UNIX as a SQL database

UNIX is full of tables. When we talk about “processes”, we’re really referring to “rows in a process table.” When we talk about “file descriptors”, we’re really referring to “rows in a per-process file descriptor table”. There are other tables, too: a global file table, an inode table, routing tables, a mount table, page tables, and other tables I don’t know about.

These “tables” are custom in-memory data structures, but can be understood relationally. Here’s a simplified description of them in SQL.

-- One row = one process
CREATE TABLE process (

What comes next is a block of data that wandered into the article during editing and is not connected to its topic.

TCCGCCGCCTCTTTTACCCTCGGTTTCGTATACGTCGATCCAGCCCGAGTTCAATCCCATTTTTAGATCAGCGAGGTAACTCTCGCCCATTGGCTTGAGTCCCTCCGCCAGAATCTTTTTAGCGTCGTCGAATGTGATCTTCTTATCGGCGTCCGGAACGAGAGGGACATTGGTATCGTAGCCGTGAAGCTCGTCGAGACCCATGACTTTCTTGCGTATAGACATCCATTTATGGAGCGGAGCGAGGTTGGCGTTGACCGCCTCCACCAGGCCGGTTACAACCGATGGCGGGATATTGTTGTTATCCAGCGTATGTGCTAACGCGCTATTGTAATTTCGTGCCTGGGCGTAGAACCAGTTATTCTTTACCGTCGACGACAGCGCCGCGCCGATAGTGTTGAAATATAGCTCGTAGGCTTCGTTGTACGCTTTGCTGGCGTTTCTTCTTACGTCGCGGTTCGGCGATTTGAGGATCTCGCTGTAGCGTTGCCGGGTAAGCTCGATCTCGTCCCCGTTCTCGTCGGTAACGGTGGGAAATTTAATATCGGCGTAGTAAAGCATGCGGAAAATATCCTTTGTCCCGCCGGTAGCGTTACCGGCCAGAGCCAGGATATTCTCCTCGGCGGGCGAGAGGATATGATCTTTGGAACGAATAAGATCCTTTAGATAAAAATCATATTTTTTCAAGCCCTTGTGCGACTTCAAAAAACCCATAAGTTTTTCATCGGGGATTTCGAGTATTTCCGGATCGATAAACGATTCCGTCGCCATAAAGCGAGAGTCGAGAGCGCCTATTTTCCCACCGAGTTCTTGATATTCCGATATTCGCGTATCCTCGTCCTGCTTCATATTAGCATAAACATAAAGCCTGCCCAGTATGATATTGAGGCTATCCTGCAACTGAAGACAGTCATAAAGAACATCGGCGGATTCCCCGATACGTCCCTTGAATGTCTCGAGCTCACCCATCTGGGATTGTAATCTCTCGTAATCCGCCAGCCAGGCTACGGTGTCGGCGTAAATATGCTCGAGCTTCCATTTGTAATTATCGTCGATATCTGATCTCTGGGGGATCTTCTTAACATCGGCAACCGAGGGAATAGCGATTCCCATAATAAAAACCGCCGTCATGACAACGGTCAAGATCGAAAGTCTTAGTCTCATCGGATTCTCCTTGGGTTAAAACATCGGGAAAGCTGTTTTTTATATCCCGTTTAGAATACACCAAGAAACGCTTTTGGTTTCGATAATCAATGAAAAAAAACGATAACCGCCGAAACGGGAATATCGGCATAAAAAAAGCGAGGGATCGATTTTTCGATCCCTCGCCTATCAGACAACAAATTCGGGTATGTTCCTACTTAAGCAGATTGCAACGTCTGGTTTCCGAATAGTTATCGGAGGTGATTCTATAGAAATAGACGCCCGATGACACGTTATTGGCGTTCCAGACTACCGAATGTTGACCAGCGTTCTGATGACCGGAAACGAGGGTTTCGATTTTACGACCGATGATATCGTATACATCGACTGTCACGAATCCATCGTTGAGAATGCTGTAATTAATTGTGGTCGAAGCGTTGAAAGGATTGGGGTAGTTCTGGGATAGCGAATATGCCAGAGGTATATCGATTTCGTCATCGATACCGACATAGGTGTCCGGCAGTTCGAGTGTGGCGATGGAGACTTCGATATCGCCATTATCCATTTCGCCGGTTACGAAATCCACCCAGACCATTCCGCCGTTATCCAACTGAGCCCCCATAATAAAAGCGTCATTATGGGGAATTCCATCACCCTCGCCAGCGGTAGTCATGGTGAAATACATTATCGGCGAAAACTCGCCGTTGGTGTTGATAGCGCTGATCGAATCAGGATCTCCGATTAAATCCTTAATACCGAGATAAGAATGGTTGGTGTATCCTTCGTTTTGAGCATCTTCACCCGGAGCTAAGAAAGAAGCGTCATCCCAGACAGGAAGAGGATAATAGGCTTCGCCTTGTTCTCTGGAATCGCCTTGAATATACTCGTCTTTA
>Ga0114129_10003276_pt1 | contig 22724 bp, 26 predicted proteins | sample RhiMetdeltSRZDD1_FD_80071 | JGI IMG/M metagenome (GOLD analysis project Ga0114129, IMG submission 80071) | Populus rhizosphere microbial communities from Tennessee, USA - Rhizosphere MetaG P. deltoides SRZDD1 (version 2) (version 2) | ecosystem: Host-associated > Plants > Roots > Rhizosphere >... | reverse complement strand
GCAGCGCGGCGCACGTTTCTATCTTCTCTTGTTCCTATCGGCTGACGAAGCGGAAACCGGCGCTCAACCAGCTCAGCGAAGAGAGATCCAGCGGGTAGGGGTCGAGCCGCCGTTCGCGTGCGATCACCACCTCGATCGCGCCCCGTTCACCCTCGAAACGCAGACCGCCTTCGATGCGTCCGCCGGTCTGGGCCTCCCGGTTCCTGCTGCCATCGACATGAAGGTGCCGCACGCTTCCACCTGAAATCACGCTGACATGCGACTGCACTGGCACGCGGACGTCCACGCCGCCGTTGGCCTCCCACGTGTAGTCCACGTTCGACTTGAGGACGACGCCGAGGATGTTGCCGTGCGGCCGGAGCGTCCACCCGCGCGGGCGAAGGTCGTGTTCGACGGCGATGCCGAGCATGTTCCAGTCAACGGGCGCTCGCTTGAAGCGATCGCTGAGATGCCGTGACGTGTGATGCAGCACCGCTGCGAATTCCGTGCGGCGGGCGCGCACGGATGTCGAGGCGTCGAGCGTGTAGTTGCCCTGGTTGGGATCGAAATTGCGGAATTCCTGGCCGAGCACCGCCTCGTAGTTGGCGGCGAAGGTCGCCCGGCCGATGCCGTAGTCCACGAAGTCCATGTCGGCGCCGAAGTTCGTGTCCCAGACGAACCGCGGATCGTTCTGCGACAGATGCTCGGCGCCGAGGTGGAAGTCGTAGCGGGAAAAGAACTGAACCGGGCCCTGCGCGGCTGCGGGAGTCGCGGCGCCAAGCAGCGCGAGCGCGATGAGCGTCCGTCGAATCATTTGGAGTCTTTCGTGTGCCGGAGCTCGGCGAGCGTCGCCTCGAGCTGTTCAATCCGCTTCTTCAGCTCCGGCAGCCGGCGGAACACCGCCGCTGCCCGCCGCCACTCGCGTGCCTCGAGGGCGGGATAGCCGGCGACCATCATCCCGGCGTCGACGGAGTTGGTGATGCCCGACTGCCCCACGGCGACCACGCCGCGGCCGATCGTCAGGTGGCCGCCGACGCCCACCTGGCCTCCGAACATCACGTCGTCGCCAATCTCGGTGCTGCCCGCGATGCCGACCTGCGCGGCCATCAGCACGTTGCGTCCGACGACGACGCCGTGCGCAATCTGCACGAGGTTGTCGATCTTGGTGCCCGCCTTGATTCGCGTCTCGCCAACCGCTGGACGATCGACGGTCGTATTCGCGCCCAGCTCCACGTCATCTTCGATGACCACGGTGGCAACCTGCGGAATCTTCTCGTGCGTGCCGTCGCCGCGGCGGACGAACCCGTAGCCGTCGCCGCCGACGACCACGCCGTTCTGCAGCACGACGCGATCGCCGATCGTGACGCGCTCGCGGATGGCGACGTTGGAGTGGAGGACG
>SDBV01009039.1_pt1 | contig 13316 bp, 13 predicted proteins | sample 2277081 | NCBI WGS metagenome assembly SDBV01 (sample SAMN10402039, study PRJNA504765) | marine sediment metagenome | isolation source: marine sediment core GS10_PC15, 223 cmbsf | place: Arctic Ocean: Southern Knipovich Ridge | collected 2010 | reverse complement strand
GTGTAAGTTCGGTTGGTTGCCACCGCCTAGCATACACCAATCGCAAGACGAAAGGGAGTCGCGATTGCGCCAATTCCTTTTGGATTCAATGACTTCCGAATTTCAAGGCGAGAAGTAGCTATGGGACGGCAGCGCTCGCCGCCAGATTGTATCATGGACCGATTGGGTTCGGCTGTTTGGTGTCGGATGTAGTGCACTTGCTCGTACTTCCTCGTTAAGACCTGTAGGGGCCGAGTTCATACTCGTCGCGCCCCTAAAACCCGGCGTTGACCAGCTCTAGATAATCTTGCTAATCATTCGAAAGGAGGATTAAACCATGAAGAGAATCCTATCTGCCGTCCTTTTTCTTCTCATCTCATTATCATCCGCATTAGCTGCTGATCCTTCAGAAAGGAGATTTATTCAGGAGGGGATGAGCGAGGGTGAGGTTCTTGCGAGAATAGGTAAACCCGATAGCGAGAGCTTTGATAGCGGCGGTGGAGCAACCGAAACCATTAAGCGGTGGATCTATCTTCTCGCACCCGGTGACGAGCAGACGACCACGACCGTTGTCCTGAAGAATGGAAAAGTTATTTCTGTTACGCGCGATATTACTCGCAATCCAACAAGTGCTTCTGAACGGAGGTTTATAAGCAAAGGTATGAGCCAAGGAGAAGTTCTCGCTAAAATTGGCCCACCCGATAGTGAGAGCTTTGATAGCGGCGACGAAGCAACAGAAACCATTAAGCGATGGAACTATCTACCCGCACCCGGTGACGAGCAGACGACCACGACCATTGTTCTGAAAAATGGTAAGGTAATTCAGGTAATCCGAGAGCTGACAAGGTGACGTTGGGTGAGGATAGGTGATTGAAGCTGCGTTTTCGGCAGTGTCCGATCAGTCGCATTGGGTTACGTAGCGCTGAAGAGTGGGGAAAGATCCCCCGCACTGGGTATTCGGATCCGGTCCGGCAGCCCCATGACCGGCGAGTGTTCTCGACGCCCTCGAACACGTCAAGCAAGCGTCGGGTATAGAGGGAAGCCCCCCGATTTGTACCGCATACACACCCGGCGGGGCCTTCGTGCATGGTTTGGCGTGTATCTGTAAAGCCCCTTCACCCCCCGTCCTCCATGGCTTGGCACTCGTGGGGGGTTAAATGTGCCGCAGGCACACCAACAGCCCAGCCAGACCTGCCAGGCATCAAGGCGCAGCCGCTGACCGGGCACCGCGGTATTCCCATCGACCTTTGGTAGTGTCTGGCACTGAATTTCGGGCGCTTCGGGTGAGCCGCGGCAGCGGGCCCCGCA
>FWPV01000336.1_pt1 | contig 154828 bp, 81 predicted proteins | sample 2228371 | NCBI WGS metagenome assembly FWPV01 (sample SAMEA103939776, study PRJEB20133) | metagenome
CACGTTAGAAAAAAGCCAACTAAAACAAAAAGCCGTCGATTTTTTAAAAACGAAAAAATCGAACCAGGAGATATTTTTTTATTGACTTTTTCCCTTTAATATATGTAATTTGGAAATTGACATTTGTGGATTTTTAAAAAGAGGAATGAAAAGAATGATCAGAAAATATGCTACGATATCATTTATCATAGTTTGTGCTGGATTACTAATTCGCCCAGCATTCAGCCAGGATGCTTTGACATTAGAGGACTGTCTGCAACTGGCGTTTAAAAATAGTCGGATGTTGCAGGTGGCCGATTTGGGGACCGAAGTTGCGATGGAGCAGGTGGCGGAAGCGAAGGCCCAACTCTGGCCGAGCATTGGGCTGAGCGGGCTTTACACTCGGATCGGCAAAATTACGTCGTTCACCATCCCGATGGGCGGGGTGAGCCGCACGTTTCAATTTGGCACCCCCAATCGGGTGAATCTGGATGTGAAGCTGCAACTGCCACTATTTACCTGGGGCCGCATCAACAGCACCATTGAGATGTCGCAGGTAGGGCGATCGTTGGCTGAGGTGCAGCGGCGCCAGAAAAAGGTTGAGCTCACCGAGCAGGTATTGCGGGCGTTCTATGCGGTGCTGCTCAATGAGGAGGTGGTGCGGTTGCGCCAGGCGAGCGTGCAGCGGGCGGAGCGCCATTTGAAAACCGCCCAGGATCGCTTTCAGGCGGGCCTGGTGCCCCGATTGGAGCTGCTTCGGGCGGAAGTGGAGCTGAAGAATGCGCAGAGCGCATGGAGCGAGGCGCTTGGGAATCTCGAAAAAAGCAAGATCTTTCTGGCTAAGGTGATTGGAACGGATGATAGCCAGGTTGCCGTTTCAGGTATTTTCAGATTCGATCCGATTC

pid INT PRIMARY KEY,
  -- ...
);

-- Links processes to files via descriptors.
-- In reality, may be implemented as per-process tables (blocks of memory).
CREATE TABLE descriptor (
  pid INT FOREIGN KEY process (pid),
  file_descriptor INT,
  file_id INT FOREIGN KEY file (id)
  PRIMARY KEY (pid, file_descriptor)
);

-- Global file table
CREATE TABLE file (
  id INT AUTOINCREMENT PRIMARY KEY,
  offset_bytes INT NOT NULL,
  -- ...
  inode_number NOT NULL FOREIGN KEY inode_cache (inode_number)
);

-- A cache of inodes on disk
CREATE TABLE inode_cache (
  inode_number INT PRIMARY KEY,
  -- ...
);

CREATE TABLE pages (
  pid INT FOREIGN KEY process (pid),
  virtual_page BITSTRING,
  physical_frame BITSTRING FOREIGN KEY ...,
  PRIMARY KEY (pid, virtual_page)
);